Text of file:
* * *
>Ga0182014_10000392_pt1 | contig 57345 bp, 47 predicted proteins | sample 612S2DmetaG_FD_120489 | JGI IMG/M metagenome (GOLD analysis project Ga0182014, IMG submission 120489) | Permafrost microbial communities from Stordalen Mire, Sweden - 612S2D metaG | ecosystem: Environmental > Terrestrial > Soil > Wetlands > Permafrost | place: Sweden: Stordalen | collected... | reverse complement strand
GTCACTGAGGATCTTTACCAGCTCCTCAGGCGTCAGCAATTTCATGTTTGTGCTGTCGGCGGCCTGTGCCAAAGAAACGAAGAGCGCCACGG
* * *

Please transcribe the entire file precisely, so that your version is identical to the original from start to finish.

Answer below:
>Ga0182014_10000392_pt1 | contig 57345 bp, 47 predicted proteins | sample 612S2DmetaG_FD_120489 | JGI IMG/M metagenome (GOLD analysis project Ga0182014, IMG submission 120489) | Permafrost microbial communities from Stordalen Mire, Sweden - 612S2D metaG | ecosystem: Environmental > Terrestrial > Soil > Wetlands > Permafrost | place: Sweden: Stordalen | collected... | reverse complement strand
GTCACTGAGGATCTTTACCAGCTCCTCAGGCGTCAGCAATTTCATGTTTGTGCTGTCGGCGGCCTGTGCCAAAGAAACGAAGAGCGCCACGG